Comment: Re:Animal House (Score 3, Interesting) 762

She sees the same absurdity in the "feminist" movement that I do.

The problem for feminists today is that their parents (or grandparents) won all of the easy battles. Now the only ones left are difficult and nuanced. Addressing them is hard - it's much easier to make up an easy target to attack than deal with real issues.

Comment: Re:Everybody gets a dime. (Score 1) 54

They don't admit to anything, but the fact that they're willing to pay to make the lawsuit go away counts for something. Precedent doesn't usually apply in a small claims court anyway (and magistrates tend to get a bit cranky with anyone trying to be a lawyer in one).

Comment: Re:I choose MS SQL Server (Score 1) 320

by TheRaven64 (#49299953) Attached to: Why I Choose PostgreSQL Over MySQL/MariaDB
Because needs grow. The entire point of the free version is to encourage people to use it for everything and then discover that their data has grown to over 10GB and they can either pay MS for the full version or spend a lot more migrating all of their data and software to something else. If you start out on PostgreSQL, then you don't have that issue.

Comment: Re:Everybody gets a dime. (Score 5, Interesting) 54

When a class action suit is settled, if you are a member of the class then you should receive a letter asking if you want to opt in to the class. If not, then you don't get the money and are free to take it to court yourself. Opting out then turning up in a small claims court with a class action result and evidence of the value of your losses should get you a few hundred dollars fairly easily. If enough people do this, then it will discourage companies from offering too low settlements for class action suits. The cost for them to send someone to defend is sufficiently high that it's probably not worth it and small claims courts have a habit of ruling against people who don't turn up...

Comment: Re:I can't find the commercial speech section (Score 1) 239

by TheRaven64 (#49256569) Attached to: FAA Says Ad-Bearing YouTube Drone Videos Constitute "Commercial Use"
Exactly. There's a reason why 'no commercial use' licenses are generally best avoided: defining commercial use is hard. The problem for the FAA is that, traditionally, it's pretty easy with an aeroplane: if someone is paying you to fly the plane, it's commercial, otherwise it isn't. The distinction makes sense because you want tighter regulation on pilots who are going to fly with passengers, or for those passengers to definitely know that they're flying with a hobbyist at their own risk. For drones, it makes a lot less sense.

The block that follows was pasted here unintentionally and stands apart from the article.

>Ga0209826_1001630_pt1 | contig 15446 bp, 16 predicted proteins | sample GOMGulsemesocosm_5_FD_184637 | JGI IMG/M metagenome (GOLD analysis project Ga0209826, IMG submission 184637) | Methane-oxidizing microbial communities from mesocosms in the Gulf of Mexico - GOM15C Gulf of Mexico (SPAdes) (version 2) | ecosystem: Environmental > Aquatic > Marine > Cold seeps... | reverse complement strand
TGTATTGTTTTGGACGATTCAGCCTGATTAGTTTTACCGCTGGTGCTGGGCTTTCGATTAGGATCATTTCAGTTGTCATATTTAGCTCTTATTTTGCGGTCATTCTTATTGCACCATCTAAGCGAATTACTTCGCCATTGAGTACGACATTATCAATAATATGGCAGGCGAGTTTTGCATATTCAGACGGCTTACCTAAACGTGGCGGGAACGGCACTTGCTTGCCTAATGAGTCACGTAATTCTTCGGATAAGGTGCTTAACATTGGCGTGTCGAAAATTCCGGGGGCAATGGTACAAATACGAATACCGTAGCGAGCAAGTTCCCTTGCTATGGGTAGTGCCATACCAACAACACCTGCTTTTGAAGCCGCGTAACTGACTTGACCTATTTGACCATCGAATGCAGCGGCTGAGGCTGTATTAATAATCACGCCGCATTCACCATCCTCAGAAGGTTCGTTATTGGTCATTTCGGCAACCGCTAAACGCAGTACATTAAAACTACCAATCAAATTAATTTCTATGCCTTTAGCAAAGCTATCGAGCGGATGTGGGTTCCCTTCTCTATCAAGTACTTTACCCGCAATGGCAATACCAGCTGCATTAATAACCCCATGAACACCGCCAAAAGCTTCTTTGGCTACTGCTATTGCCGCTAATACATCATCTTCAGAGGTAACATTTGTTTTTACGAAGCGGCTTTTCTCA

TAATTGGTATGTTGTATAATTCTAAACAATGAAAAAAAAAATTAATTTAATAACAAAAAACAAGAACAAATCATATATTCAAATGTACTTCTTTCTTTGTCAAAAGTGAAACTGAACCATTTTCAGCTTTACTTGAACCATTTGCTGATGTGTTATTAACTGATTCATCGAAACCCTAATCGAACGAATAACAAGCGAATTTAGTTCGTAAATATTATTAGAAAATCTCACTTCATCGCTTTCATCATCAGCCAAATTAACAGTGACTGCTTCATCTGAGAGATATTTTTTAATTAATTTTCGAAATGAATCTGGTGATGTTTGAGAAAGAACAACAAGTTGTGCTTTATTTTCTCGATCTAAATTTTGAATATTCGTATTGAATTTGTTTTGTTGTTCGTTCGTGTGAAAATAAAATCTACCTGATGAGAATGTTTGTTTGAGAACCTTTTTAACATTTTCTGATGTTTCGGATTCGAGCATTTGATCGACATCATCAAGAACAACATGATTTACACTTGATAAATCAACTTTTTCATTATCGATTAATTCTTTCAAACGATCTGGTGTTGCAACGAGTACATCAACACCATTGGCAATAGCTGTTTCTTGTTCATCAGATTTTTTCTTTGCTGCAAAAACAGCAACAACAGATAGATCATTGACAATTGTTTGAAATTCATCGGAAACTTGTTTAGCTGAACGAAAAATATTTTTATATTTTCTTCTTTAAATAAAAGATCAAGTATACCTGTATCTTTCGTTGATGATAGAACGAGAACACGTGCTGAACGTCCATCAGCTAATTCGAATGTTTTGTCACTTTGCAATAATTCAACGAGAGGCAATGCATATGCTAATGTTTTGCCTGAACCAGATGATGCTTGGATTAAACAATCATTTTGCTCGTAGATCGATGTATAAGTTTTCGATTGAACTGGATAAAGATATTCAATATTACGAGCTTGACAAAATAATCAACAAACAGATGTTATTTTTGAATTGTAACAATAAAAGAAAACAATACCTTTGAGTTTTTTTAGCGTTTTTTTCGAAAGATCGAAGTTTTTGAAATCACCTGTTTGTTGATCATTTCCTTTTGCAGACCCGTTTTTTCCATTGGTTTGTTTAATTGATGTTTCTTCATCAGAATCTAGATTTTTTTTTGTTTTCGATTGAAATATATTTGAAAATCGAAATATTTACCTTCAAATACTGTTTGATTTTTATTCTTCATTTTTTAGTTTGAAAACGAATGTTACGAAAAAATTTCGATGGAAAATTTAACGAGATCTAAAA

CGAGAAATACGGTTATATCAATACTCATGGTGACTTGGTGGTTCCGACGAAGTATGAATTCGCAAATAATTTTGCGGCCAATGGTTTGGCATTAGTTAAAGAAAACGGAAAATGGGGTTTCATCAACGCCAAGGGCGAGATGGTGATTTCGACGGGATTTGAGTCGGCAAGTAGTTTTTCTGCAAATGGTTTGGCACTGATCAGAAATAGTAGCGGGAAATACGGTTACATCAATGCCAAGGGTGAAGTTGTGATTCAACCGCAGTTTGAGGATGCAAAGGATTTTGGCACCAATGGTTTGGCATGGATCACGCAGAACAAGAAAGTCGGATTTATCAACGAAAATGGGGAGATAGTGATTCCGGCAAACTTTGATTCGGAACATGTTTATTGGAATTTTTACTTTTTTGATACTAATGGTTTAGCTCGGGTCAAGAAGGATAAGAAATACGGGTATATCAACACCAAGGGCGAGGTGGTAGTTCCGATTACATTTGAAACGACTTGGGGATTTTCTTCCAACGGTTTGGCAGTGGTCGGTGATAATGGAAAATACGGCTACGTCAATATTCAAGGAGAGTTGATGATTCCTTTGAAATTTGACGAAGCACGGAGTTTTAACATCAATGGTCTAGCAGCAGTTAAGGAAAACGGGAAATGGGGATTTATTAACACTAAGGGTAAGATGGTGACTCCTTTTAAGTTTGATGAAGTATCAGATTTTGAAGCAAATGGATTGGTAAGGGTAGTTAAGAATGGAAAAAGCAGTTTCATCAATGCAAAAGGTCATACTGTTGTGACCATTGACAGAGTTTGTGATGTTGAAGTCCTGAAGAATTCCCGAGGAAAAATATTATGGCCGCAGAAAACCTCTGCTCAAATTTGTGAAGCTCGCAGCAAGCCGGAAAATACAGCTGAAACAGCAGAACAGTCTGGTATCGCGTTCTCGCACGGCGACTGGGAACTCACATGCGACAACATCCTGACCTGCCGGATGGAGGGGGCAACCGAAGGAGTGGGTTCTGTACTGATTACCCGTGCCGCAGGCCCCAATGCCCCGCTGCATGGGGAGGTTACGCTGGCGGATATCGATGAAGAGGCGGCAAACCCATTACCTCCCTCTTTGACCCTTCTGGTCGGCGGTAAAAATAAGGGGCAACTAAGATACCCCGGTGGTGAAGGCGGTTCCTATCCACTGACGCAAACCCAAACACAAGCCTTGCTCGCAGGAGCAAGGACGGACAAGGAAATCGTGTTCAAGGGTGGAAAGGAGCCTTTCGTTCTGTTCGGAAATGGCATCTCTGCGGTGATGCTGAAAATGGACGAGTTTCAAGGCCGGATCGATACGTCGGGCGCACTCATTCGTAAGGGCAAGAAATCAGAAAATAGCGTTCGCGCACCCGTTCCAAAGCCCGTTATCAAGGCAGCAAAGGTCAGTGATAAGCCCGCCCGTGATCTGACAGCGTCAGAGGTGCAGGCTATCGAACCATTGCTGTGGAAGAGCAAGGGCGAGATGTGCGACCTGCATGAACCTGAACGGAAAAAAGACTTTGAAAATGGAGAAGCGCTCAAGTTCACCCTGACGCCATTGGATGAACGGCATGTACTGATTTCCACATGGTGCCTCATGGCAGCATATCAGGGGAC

Comment: Re:Write-only code. (Score 1) 757

by TheRaven64 (#49236361) Attached to: Was Linus Torvalds Right About C++ Being So Wrong?
Well, fuck you Slashcode! Apparently I was using too many junk characters by having the temerity to post code snippets. Posting lots of mathematics also triggers it. Remember when this place used to be for nerds? Rather than try to work around the filter, I have placed the contents of my post here:

Comment: Re:Multiprocessing (Score 1) 180

by TheRaven64 (#49236011) Attached to: Exploiting the DRAM Rowhammer Bug To Gain Kernel Privileges
I don't think I understand what you think you're trying to do. You can't make a cache flush a line that you're modifying with an atomic operation to RAM, because atomic ops require the value to be in cache. Given an n-way set associative cache, however, you can typically force cache flushes (without requiring special cache flush instructions) by writing N+1 values at cache-line offsets (e.g. at address X, X+64, X+128,...) repeatedly. This probably wouldn't trigger the rowhammer issues though, because it's up to the CPU which row it evicts each time and you'd end up repeatedly stalling on loads without bashing a single DRAM line. You might be able to do something similar with the nontemporal store instructions that Intel added in recent generations of processor...

People will buy anything that's one to a customer.